Darkness depresses and disappoints
Darkness depresses and disappoints

Baramulla, Dec. 1: A severe electrical crisis has struck the Uri area of north Kashmir’s Baramulla district, pushing the area into sudden darkness.

As there is no break in the protracted outage of the energy supply, the lack of electrical facilities has left the people of the villages in Uri unhappy and despondent.
We haven’t had power for the last four days. We have been disappointed with the government,” Uri resident Muhammad Rafiq remarked.


Filled with rage over the lack of power, the locals rejected the promises of continuous power to regions that were metered and appropriate reductions in places that were not.

“Real-world conditions differ greatly from what the government says. Rafiq said, “We are not happy.

Not having enough energy seems to be a problem for Uri, which is well-known for having three power projects—Uri I, Uri II, and the LGHP power project—that together generate 760 MW of power.

The inhabitants of Uri describe the disorganized electrical grid and lament continuous power outages in spite of their efforts.

Because power was not delivered to Uri on time, Muhammad Rafiq described the city’s electrical system as chaotic.

The irony is that, although they pay a high price, power is only available to them for one or two hours each day. Customers in the area voiced dissatisfaction about a significant rise in their energy rates.

The fact that Uri still has power outages “is disheartening,” he remarked, despite the city possessing three power projects.

According to locals, the Power Development Department (PDD) invoices businesses and residential homes between Rs. 900 and Rs. 1400, but seldom does it deliver on its promise of energy delivery.

We are discouraged because power is scarce in Uri, a place that is meant to be a center for energy production. They are not adhering to the curtailment timetable, the residents said.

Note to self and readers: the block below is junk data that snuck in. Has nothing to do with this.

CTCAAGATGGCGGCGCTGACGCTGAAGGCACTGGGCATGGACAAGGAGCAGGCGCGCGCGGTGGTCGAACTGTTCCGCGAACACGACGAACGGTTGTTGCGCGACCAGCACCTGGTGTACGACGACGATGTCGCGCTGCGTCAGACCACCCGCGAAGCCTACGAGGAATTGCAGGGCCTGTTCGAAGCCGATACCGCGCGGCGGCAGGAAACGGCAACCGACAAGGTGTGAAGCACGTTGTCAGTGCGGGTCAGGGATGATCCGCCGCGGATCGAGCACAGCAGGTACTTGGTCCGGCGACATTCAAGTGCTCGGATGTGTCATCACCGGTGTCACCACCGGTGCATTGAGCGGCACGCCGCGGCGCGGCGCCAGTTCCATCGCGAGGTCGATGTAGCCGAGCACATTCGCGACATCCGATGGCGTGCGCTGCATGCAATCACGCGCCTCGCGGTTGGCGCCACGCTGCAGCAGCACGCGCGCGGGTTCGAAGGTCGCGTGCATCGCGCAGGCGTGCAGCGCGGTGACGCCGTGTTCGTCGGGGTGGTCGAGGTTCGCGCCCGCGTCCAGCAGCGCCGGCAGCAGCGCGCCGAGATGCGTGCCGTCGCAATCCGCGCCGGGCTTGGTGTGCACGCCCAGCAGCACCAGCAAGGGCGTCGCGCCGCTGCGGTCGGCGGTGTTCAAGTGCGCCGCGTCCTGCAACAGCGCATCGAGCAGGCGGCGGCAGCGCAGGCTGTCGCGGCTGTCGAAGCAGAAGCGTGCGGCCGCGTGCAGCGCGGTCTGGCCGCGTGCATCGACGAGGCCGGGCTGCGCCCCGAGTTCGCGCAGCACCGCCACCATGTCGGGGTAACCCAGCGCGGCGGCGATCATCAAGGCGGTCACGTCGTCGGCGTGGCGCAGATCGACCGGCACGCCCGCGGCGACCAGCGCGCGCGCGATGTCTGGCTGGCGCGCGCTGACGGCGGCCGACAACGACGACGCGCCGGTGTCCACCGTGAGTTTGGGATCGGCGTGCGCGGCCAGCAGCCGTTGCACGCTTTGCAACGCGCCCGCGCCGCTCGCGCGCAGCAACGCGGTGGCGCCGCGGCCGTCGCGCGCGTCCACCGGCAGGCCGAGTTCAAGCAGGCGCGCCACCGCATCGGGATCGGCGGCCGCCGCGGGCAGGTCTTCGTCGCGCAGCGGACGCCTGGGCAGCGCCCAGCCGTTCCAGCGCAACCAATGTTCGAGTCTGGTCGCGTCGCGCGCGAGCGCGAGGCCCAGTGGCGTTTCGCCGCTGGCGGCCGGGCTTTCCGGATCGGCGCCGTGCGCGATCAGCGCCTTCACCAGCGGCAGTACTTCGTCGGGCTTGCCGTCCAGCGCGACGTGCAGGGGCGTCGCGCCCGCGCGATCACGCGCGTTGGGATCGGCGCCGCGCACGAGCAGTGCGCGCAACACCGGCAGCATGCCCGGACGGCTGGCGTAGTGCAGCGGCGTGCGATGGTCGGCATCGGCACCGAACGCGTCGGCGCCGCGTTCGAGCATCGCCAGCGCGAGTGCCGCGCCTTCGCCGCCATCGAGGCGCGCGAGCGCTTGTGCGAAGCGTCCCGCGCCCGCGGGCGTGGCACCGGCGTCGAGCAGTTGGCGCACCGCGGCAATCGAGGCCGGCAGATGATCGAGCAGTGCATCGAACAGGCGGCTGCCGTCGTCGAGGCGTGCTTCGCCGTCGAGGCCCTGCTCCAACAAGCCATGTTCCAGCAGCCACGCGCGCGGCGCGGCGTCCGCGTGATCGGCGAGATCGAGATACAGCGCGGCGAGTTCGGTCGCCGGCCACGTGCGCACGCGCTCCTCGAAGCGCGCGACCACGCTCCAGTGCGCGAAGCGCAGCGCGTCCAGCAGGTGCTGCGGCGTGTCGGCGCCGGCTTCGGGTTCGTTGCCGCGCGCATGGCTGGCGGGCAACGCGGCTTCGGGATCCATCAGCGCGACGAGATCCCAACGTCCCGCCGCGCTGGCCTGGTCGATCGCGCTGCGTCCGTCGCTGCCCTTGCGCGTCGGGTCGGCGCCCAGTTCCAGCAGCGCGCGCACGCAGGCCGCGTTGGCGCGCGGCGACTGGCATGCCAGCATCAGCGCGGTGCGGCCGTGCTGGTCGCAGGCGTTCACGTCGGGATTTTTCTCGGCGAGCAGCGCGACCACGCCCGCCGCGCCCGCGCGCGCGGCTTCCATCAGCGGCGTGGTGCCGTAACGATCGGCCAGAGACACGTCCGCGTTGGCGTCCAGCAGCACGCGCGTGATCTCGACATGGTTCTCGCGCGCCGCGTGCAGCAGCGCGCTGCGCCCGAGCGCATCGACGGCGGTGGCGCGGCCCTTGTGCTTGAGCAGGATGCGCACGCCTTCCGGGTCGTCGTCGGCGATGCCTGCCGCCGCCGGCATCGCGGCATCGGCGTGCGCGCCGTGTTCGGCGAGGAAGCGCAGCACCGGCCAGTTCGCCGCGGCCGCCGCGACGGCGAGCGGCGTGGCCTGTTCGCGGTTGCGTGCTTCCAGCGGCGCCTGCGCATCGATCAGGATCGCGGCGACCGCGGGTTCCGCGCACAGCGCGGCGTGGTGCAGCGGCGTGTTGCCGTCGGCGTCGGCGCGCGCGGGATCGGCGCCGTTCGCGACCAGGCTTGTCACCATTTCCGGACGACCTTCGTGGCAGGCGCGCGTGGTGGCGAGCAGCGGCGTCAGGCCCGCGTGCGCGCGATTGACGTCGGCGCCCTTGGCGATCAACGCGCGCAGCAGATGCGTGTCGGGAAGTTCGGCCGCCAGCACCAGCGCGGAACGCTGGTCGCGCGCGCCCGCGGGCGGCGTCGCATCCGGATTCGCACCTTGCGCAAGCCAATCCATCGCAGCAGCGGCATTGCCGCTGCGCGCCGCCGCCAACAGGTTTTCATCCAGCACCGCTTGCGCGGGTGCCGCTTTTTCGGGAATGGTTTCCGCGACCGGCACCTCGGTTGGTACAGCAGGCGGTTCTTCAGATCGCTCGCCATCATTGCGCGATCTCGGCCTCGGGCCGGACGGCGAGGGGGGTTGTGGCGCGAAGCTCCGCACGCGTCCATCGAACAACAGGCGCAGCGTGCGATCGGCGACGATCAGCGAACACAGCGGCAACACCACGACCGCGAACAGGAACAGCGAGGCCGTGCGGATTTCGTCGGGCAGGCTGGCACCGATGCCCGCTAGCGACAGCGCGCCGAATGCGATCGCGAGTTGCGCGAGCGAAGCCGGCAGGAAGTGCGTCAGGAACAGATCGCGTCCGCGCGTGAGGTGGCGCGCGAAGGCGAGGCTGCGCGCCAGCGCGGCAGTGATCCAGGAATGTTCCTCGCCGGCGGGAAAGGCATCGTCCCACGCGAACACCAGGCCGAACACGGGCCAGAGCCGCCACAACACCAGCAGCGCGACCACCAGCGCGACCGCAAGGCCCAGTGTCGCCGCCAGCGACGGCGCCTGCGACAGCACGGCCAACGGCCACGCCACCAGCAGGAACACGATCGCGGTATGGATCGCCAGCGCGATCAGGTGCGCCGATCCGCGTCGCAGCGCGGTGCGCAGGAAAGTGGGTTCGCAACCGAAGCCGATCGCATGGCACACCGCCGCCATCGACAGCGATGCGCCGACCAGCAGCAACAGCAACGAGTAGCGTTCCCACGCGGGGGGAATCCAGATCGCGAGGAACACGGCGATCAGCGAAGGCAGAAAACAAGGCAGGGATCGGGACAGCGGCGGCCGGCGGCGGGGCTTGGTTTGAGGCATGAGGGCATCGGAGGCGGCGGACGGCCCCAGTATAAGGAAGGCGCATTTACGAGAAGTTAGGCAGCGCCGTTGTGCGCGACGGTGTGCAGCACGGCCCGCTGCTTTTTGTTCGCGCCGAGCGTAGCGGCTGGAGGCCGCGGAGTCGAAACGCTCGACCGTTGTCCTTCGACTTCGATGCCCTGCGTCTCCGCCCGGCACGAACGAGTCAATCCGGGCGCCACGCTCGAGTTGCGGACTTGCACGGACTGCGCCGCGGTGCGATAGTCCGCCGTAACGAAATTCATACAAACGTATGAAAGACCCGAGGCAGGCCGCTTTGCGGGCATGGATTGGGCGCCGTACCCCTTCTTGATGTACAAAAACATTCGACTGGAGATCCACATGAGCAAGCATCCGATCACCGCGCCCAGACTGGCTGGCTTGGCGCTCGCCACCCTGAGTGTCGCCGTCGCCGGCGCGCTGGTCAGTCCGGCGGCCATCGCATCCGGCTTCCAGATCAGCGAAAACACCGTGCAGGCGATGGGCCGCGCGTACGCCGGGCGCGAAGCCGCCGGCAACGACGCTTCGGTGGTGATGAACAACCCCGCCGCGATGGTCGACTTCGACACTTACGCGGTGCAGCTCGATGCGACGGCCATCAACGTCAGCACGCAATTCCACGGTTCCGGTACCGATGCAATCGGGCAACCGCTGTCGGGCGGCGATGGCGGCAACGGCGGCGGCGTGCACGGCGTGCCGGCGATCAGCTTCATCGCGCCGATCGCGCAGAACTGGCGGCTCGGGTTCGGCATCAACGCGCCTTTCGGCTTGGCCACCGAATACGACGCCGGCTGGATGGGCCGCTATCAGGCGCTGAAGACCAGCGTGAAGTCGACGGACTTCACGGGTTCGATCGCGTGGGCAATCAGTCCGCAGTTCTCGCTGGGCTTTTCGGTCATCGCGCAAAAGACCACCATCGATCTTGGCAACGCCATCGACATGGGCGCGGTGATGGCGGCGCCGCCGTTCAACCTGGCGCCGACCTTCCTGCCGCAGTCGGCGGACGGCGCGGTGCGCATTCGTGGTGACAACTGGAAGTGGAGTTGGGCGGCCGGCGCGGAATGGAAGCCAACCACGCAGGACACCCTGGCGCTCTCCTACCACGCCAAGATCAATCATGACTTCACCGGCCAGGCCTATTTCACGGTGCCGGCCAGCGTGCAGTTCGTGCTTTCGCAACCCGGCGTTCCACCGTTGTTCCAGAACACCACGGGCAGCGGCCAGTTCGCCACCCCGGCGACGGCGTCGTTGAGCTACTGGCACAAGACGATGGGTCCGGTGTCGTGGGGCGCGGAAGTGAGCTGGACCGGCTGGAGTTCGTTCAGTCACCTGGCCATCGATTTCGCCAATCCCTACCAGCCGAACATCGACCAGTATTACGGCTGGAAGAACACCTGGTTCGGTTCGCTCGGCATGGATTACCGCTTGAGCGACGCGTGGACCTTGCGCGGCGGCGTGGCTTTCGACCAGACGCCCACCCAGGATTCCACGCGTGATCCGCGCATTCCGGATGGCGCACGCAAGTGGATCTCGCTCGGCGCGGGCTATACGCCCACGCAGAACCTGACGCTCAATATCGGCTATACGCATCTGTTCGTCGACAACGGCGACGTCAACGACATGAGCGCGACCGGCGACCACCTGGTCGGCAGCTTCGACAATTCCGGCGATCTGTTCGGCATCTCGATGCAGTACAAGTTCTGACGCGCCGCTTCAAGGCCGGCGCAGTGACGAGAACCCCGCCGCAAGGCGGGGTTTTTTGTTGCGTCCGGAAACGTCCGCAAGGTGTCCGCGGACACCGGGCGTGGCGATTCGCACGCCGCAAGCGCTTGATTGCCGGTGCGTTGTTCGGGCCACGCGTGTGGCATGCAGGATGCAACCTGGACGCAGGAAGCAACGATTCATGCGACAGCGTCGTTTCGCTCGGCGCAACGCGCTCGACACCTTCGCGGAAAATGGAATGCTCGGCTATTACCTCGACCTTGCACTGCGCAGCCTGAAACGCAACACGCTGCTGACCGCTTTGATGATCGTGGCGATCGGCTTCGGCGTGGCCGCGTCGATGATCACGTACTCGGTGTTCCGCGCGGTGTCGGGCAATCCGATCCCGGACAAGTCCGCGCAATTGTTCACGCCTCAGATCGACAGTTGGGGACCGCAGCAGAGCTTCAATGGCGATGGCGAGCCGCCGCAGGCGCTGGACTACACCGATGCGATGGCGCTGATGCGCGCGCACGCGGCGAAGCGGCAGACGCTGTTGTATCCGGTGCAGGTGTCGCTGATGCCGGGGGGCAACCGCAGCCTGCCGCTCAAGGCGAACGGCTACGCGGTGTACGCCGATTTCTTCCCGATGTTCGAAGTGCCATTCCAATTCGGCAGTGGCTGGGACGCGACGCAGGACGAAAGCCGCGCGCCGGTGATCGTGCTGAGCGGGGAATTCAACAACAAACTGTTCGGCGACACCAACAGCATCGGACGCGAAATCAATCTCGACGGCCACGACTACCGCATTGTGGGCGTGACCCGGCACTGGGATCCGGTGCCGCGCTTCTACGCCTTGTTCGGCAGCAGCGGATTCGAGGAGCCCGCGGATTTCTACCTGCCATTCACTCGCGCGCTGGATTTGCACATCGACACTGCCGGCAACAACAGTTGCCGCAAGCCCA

Concerned about the chronic power outages, Sandeep Kumar of the Lagama region of Uri drew attention to the NHPC’s purported refusal to make up for the land that was stolen from them.

As per the curtailment plan, we never get energy, which is an undesirable aspect, added Kumar.

An additional customer showed his power account and said that, even though he paid Rs 3,000 for three months, he only got electricity for one or two hours every day throughout that time.

Another inhabitant, Nazir Ahmad, expressed his dissatisfaction, saying, “The government is not paying attention to our problem, and there is no adherence to any schedule.”

Fuming at the government’s apathetic response, the residents demanded that if the government was unable to provide energy on time, the PDD should return their power poles and cables and stop submitting invoices.

There are still blackouts even after we have power for an hour. Not even after the sun sets and the morning prayers are said do we have power. No one comes here to visit. One Uri resident, from the Kandi neighborhood, pleaded with the authorities to demolish the infrastructure and stop billing them.

People who live in Uri say that the area’s electricity problems have become worse and that they are anxiously awaiting an end to their situation.

They expressed their wish that a government official would come by and see the true circumstances as they exist.

A problem with the electrical infrastructure in the Lagama area has been fixed, according to Bashir Ahmad Shah, Executive Engineer, PDD Baramulla, who spoke to Greater Kashmir.

“It was fixed, but there was an earlier issue that caused disruptions in the power supply,” he stated.

He said that the department supplies energy in accordance with the timetable in response to public concerns over the lack of electricity in the Uri region.

While complaints and claims may be made about anything, our officers provide us with regular updates about the supplies provided to each area. He said, “But I’ll still have it looked at to see if the Uri area is adhering to the schedule correctly.”



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